How Business Analyst Mentor can become an expert in all aspects of BA – Part 2

Part 2 – the secret ingredients

How can we achieve the vision I shared with you a few weeks back (read more about the vision here)? You need many BA’s. In fact, a network of BA’s with a broad range of experience and skills exposed to different organisations from different countries. (You also need BA’s with the right mindset – BA’s who want to share and help others grow. Not for example, BA’s who enjoy telling others how to do things but don’t listen first!)

So this is where it starts.

I would like to invite you to join me in delivering this vision.


Is this right for you?

Does any of the following sound like  you?

I am often the ‘go to’ person for other business analysts that I am working with – my colleagues tend to ask me (informally) for a second opinion on a document they have developed; how to approach a new task; deal with difficult stakeholders etc

I really enjoy giving people feedback and providing detailed advice to help them develop. In fact, I’m happy to spend some time with them outside of normal work hours. I often find this much more rewarding than the day job!

I enjoy learning about other people to find the best way to communicate effectively to achieve some sort of change with them whether as part of my business analysis, delivering training/coaching/mentoring or outside of my professional life

How about the following statements? (these are a little less to do with helping others but more about the sort of outlook which I am looking for)

I like working with a team whether collaborating and sharing information and/or generating ideas and will always put the team first. In fact, I participate in voluntary activities outside of work just to be part of a team who are striving towards a goal I believe in.

I like to participate in (and design) innovative ways of solving problems and love to try something brand new

I love to learn about new subjects outside of my experience and try to apply them to improve my business analysis or other responsibilities

I hate the ‘but that’s the way we’ve always done it’ argument

I want to control my own direction and sometimes find I spend too much time doing the stuff that I don’t enjoy (in business analysis) and far too little time doing what I really enjoy (in business analysis)

I’d like to make a living where I spend more time doing what I really enjoy because I will put my heart and soul in it… I don’t know how I would get to that point but would commit the time to making it happen

If two or more from the first list sound like you then you are definitely a good candidate for becoming a mentor.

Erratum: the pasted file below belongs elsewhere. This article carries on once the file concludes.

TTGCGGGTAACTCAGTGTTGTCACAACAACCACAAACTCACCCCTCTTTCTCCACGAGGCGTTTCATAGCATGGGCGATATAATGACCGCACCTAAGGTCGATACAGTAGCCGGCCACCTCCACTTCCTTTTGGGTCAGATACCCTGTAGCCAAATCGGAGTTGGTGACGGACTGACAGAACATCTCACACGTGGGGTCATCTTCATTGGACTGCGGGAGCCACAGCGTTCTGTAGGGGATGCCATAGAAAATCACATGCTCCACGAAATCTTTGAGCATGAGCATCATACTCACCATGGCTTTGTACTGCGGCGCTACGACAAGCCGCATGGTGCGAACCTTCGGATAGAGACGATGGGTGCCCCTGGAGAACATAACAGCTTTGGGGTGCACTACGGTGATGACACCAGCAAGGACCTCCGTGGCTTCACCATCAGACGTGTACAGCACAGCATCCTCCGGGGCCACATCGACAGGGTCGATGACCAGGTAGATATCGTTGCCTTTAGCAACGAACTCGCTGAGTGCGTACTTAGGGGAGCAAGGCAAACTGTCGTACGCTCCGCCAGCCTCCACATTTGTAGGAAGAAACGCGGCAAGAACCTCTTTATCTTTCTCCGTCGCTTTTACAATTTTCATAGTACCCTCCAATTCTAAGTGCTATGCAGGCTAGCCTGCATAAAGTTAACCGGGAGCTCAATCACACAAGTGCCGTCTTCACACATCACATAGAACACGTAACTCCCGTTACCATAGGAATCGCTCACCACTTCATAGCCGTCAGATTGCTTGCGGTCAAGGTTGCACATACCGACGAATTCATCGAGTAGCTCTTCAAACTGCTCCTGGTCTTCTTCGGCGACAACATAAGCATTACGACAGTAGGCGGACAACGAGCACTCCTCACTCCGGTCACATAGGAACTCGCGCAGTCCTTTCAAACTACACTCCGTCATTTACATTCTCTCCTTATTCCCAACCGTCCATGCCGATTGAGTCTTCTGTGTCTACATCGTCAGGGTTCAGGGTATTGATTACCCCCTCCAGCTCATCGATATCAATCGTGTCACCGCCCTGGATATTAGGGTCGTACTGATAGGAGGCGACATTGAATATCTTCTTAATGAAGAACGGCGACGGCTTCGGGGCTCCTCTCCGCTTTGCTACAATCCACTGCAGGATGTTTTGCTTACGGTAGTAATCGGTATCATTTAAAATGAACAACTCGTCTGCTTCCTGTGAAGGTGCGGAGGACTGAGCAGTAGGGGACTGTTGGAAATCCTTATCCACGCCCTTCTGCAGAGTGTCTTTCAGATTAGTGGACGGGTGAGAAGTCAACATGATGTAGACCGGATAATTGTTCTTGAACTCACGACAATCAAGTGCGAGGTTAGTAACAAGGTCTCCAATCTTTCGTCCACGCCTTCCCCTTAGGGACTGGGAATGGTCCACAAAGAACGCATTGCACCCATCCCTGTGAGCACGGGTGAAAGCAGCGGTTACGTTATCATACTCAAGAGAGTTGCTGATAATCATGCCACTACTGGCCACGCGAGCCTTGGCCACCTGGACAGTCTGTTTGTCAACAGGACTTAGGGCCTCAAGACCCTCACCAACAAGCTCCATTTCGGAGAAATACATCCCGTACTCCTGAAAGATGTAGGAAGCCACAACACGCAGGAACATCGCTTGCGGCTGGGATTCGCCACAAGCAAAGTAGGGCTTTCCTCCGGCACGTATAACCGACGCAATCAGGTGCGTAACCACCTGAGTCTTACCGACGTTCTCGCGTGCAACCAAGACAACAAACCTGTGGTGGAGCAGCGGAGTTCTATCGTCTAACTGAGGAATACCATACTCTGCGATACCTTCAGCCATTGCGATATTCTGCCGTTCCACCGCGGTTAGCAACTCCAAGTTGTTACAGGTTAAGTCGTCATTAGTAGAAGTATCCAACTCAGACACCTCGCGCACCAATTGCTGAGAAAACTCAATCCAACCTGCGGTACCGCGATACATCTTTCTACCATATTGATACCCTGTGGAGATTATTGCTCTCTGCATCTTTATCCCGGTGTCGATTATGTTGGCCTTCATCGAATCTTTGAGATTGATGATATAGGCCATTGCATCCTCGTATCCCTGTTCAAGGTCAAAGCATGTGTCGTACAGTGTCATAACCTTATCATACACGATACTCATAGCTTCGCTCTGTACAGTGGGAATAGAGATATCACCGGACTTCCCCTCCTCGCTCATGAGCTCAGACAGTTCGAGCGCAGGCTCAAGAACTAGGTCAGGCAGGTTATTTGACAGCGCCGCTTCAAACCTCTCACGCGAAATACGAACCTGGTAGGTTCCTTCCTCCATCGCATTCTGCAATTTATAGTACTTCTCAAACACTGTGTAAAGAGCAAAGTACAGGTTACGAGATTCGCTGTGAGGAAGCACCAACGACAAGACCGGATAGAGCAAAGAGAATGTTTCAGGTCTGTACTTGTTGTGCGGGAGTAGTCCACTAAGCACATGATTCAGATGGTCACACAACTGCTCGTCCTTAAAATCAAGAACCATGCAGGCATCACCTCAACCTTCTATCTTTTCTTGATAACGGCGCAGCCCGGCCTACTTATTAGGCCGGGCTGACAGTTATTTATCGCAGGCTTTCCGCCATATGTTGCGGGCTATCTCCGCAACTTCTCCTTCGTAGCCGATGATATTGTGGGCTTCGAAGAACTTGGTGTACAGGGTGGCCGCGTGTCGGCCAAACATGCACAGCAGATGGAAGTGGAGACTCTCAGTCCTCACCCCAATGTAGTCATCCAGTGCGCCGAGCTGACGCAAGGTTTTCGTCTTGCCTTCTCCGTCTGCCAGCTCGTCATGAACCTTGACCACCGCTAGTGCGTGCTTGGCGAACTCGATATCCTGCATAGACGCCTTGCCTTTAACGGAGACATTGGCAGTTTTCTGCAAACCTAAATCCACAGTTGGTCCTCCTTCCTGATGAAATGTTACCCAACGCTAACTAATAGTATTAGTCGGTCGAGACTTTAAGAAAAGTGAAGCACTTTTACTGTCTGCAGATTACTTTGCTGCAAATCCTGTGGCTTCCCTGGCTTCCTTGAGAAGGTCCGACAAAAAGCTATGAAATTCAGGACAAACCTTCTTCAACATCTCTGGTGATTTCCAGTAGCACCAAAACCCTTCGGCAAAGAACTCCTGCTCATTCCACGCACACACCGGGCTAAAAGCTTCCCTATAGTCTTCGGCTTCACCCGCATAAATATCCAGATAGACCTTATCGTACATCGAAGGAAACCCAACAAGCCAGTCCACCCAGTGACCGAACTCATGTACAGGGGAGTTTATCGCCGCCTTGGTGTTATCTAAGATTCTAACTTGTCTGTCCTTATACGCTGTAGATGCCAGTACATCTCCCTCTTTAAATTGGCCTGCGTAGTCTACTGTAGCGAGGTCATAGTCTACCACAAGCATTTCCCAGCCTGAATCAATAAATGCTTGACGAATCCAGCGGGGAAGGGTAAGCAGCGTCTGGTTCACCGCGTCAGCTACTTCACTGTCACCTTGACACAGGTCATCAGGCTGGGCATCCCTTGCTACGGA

If several of the statements from the second list sound like you, I’d definitely like to talk as you are exactly the sort of person I like to work with!

Ok, if you’ve established that this could be right for you, what experience would indicate you are well placed to take part?


What sort of experience would you need?

Being able to answer yes to (ideally) all of the following indicates you are the right person to participate:

  1. I can demonstrate that I have a passion to share my knowledge with others to help them develop – this could be informal or formal; in work or outside; training, casual advice, mentoring, facilitating etc)
  2. I can demonstrate that I am a good communicator – this could be speaking at conferences, delivering/writing training material, writing a blog, tweeting, presenting/facilitating at work/IIBA events/other
  3. I like to be innovative and like to either invent new ways of doing things or participate in new approaches – this could be changing an established (bad) practice at work; participating in community initiatives at the early stages; writing for wikipedia(!) or anything else you can think of!
  4. I have at least two hours a week (at times of your choosing) that I would happily commit for the right cause


You should be able to answer yes to at least one of the following:

  1. I can demonstrate that I am very experienced in several business analysis techniques (e.g. BPMN, UML, use cases, facilitation, business cases etc)
  2. I can demonstrate that I have experience mentoring other individuals


This doesn’t sound like me but I’d still like to play a part!

I recognize that this check list might make some of you think this is not right for you. Well, it might do or it might not…

I recognize that my view is exactly that – my view.

I am sure some of you will have a different view of how to achieve this vision and, perhaps, a role you can play in this.

If so, I’d love to hear about it. The only way this will be successful is if I keep the discussion going and hear all of your views on how to solve this particular ‘problem’.

If you’d like to find out more about the big vision, mentoring in particular and how you can get involved, please fill out the form below:

(if you have some other ideas about how you can contribute but mentoring is not right for you, contact me with your ideas at

Please add your comments below or if you’d like to keep it confidential, email me at

About Alex Papworth

2 Responses to “How Business Analyst Mentor can become an expert in all aspects of BA – Part 2”

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  1. Li Yang says:

    Hi Alex,

    I have been following you blogs for a while and would like to be considered as a mentor.


    Li Yang, CBAP

    • Alex Papworth says:

      Hi Li

      I’m pleased you’d like to be considered as a mentor.
      Please fill in the form above so I can consider your application.



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